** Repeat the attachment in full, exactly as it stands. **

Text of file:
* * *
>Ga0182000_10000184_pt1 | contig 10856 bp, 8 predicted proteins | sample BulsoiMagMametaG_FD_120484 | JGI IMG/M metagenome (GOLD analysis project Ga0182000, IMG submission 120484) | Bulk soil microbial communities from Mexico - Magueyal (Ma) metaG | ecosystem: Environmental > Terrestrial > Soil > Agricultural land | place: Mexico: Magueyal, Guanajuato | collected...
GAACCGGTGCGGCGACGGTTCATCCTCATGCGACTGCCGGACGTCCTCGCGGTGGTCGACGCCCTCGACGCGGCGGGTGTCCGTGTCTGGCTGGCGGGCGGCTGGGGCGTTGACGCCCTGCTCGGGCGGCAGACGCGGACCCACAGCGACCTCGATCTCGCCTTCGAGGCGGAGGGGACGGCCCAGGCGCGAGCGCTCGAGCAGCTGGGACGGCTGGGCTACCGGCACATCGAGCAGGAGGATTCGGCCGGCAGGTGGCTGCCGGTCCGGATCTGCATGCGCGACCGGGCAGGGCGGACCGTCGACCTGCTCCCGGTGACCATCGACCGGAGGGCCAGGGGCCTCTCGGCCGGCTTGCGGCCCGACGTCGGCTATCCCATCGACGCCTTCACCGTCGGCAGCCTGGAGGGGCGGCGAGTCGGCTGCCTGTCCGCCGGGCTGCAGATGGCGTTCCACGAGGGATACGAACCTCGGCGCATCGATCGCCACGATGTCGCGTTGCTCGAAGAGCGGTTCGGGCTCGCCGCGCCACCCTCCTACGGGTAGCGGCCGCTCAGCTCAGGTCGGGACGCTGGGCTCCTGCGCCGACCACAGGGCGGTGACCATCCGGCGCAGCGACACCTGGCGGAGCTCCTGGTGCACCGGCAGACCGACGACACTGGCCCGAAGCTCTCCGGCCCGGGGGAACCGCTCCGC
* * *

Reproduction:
>Ga0182000_10000184_pt1 | contig 10856 bp, 8 predicted proteins | sample BulsoiMagMametaG_FD_120484 | JGI IMG/M metagenome (GOLD analysis project Ga0182000, IMG submission 120484) | Bulk soil microbial communities from Mexico - Magueyal (Ma) metaG | ecosystem: Environmental > Terrestrial > Soil > Agricultural land | place: Mexico: Magueyal, Guanajuato | collected...
GAACCGGTGCGGCGACGGTTCATCCTCATGCGACTGCCGGACGTCCTCGCGGTGGTCGACGCCCTCGACGCGGCGGGTGTCCGTGTCTGGCTGGCGGGCGGCTGGGGCGTTGACGCCCTGCTCGGGCGGCAGACGCGGACCCACAGCGACCTCGATCTCGCCTTCGAGGCGGAGGGGACGGCCCAGGCGCGAGCGCTCGAGCAGCTGGGACGGCTGGGCTACCGGCACATCGAGCAGGAGGATTCGGCCGGCAGGTGGCTGCCGGTCCGGATCTGCATGCGCGACCGGGCAGGGCGGACCGTCGACCTGCTCCCGGTGACCATCGACCGGAGGGCCAGGGGCCTCTCGGCCGGCTTGCGGCCCGACGTCGGCTATCCCATCGACGCCTTCACCGTCGGCAGCCTGGAGGGGCGGCGAGTCGGCTGCCTGTCCGCCGGGCTGCAGATGGCGTTCCACGAGGGATACGAACCTCGGCGCATCGATCGCCACGATGTCGCGTTGCTCGAAGAGCGGTTCGGGCTCGCCGCGCCACCCTCCTACGGGTAGCGGCCGCTCAGCTCAGGTCGGGACGCTGGGCTCCTGCGCCGACCACAGGGCGGTGACCATCCGGCGCAGCGACACCTGGCGGAGCTCCTGGTGCACCGGCAGACCGACGACACTGGCCCGAAGCTCTCCGGCCCGGGGGAACCGCTCCGC